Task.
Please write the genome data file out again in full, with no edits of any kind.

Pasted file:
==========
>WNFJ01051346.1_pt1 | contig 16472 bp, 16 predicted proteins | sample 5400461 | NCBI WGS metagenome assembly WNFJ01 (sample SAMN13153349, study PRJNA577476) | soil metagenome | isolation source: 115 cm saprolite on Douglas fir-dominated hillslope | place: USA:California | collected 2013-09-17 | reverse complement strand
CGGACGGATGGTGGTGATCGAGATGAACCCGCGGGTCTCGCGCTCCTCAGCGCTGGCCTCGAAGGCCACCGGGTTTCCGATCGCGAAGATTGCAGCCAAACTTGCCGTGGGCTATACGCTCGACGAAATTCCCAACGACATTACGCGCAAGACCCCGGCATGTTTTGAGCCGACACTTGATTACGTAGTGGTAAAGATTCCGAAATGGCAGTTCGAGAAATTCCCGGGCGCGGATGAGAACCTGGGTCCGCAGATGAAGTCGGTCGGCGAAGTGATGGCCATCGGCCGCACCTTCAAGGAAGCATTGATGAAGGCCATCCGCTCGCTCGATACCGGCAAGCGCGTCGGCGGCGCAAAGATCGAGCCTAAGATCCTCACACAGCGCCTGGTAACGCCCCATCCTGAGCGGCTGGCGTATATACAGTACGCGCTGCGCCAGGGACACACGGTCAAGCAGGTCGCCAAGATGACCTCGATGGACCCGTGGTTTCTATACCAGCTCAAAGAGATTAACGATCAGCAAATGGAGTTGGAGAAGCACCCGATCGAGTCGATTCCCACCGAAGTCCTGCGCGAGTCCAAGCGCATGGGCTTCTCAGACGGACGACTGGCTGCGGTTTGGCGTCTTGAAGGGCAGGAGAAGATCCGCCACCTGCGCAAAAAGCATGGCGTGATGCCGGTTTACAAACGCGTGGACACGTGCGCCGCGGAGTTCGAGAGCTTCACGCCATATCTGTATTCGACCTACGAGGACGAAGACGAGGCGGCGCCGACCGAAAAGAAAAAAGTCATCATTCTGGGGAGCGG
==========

>WNFJ01051346.1_pt1 | contig 16472 bp, 16 predicted proteins | sample 5400461 | NCBI WGS metagenome assembly WNFJ01 (sample SAMN13153349, study PRJNA577476) | soil metagenome | isolation source: 115 cm saprolite on Douglas fir-dominated hillslope | place: USA:California | collected 2013-09-17 | reverse complement strand
CGGACGGATGGTGGTGATCGAGATGAACCCGCGGGTCTCGCGCTCCTCAGCGCTGGCCTCGAAGGCCACCGGGTTTCCGATCGCGAAGATTGCAGCCAAACTTGCCGTGGGCTATACGCTCGACGAAATTCCCAACGACATTACGCGCAAGACCCCGGCATGTTTTGAGCCGACACTTGATTACGTAGTGGTAAAGATTCCGAAATGGCAGTTCGAGAAATTCCCGGGCGCGGATGAGAACCTGGGTCCGCAGATGAAGTCGGTCGGCGAAGTGATGGCCATCGGCCGCACCTTCAAGGAAGCATTGATGAAGGCCATCCGCTCGCTCGATACCGGCAAGCGCGTCGGCGGCGCAAAGATCGAGCCTAAGATCCTCACACAGCGCCTGGTAACGCCCCATCCTGAGCGGCTGGCGTATATACAGTACGCGCTGCGCCAGGGACACACGGTCAAGCAGGTCGCCAAGATGACCTCGATGGACCCGTGGTTTCTATACCAGCTCAAAGAGATTAACGATCAGCAAATGGAGTTGGAGAAGCACCCGATCGAGTCGATTCCCACCGAAGTCCTGCGCGAGTCCAAGCGCATGGGCTTCTCAGACGGACGACTGGCTGCGGTTTGGCGTCTTGAAGGGCAGGAGAAGATCCGCCACCTGCGCAAAAAGCATGGCGTGATGCCGGTTTACAAACGCGTGGACACGTGCGCCGCGGAGTTCGAGAGCTTCACGCCATATCTGTATTCGACCTACGAGGACGAAGACGAGGCGGCGCCGACCGAAAAGAAAAAAGTCATCATTCTGGGGAGCGG